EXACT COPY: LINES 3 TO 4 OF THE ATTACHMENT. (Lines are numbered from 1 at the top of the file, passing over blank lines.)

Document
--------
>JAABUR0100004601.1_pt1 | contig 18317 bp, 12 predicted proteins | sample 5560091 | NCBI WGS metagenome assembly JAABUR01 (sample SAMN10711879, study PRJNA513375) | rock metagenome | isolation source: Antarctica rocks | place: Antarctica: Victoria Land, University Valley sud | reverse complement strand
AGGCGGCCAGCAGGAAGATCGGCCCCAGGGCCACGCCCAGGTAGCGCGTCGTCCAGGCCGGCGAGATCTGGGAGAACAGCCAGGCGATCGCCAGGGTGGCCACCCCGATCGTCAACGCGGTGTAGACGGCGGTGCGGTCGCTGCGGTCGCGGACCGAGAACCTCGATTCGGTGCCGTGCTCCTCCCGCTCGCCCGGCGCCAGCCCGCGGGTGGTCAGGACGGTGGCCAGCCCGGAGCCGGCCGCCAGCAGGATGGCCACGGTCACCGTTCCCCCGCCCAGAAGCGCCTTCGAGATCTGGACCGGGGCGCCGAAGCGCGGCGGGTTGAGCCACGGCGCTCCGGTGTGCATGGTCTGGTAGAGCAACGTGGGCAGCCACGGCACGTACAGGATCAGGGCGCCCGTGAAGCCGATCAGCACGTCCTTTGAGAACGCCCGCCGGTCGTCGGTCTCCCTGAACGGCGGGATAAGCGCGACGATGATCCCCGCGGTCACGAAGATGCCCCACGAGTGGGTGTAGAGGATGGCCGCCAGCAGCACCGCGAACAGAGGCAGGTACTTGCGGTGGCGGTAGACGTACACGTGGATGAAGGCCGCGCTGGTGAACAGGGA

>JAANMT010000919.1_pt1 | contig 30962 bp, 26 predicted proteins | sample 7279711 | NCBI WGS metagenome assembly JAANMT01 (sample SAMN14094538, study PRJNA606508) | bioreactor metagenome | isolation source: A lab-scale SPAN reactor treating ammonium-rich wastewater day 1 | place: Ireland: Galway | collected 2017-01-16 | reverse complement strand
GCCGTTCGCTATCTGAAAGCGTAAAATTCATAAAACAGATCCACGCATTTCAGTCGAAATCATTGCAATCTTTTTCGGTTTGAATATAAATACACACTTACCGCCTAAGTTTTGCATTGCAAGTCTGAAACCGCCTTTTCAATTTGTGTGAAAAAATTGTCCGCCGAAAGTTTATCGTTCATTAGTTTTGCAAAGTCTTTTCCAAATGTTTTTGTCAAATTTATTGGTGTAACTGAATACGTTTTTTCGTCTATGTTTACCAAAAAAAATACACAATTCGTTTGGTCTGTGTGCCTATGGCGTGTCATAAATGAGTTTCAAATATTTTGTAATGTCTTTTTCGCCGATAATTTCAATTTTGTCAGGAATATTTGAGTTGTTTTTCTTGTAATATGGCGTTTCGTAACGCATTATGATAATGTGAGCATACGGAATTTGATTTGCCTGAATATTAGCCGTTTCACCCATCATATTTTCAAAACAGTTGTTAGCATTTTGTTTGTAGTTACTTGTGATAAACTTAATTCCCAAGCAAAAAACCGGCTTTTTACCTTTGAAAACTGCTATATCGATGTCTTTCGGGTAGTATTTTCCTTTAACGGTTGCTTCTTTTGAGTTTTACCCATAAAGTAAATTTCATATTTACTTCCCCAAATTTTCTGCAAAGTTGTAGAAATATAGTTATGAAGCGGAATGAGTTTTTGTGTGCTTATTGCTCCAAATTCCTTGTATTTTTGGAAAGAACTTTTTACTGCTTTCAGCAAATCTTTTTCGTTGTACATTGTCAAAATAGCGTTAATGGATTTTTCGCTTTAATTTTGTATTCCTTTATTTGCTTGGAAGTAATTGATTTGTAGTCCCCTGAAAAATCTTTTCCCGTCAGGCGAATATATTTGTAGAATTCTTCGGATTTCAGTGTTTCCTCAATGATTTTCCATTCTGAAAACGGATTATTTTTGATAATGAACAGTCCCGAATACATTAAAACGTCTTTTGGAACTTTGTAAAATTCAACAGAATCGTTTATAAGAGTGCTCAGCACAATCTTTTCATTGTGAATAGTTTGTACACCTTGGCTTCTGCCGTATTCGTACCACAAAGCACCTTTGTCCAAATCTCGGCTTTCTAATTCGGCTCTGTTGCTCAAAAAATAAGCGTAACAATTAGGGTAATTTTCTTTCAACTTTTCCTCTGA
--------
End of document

>JAANMT010000919.1_pt1 | contig 30962 bp, 26 predicted proteins | sample 7279711 | NCBI WGS metagenome assembly JAANMT01 (sample SAMN14094538, study PRJNA606508) | bioreactor metagenome | isolation source: A lab-scale SPAN reactor treating ammonium-rich wastewater day 1 | place: Ireland: Galway | collected 2017-01-16 | reverse complement strand
GCCGTTCGCTATCTGAAAGCGTAAAATTCATAAAACAGATCCACGCATTTCAGTCGAAATCATTGCAATCTTTTTCGGTTTGAATATAAATACACACTTACCGCCTAAGTTTTGCATTGCAAGTCTGAAACCGCCTTTTCAATTTGTGTGAAAAAATTGTCCGCCGAAAGTTTATCGTTCATTAGTTTTGCAAAGTCTTTTCCAAATGTTTTTGTCAAATTTATTGGTGTAACTGAATACGTTTTTTCGTCTATGTTTACCAAAAAAAATACACAATTCGTTTGGTCTGTGTGCCTATGGCGTGTCATAAATGAGTTTCAAATATTTTGTAATGTCTTTTTCGCCGATAATTTCAATTTTGTCAGGAATATTTGAGTTGTTTTTCTTGTAATATGGCGTTTCGTAACGCATTATGATAATGTGAGCATACGGAATTTGATTTGCCTGAATATTAGCCGTTTCACCCATCATATTTTCAAAACAGTTGTTAGCATTTTGTTTGTAGTTACTTGTGATAAACTTAATTCCCAAGCAAAAAACCGGCTTTTTACCTTTGAAAACTGCTATATCGATGTCTTTCGGGTAGTATTTTCCTTTAACGGTTGCTTCTTTTGAGTTTTACCCATAAAGTAAATTTCATATTTACTTCCCCAAATTTTCTGCAAAGTTGTAGAAATATAGTTATGAAGCGGAATGAGTTTTTGTGTGCTTATTGCTCCAAATTCCTTGTATTTTTGGAAAGAACTTTTTACTGCTTTCAGCAAATCTTTTTCGTTGTACATTGTCAAAATAGCGTTAATGGATTTTTCGCTTTAATTTTGTATTCCTTTATTTGCTTGGAAGTAATTGATTTGTAGTCCCCTGAAAAATCTTTTCCCGTCAGGCGAATATATTTGTAGAATTCTTCGGATTTCAGTGTTTCCTCAATGATTTTCCATTCTGAAAACGGATTATTTTTGATAATGAACAGTCCCGAATACATTAAAACGTCTTTTGGAACTTTGTAAAATTCAACAGAATCGTTTATAAGAGTGCTCAGCACAATCTTTTCATTGTGAATAGTTTGTACACCTTGGCTTCTGCCGTATTCGTACCACAAAGCACCTTTGTCCAAATCTCGGCTTTCTAATTCGGCTCTGTTGCTCAAAAAATAAGCGTAACAATTAGGGTAATTTTCTTTCAACTTTTCCTCTGA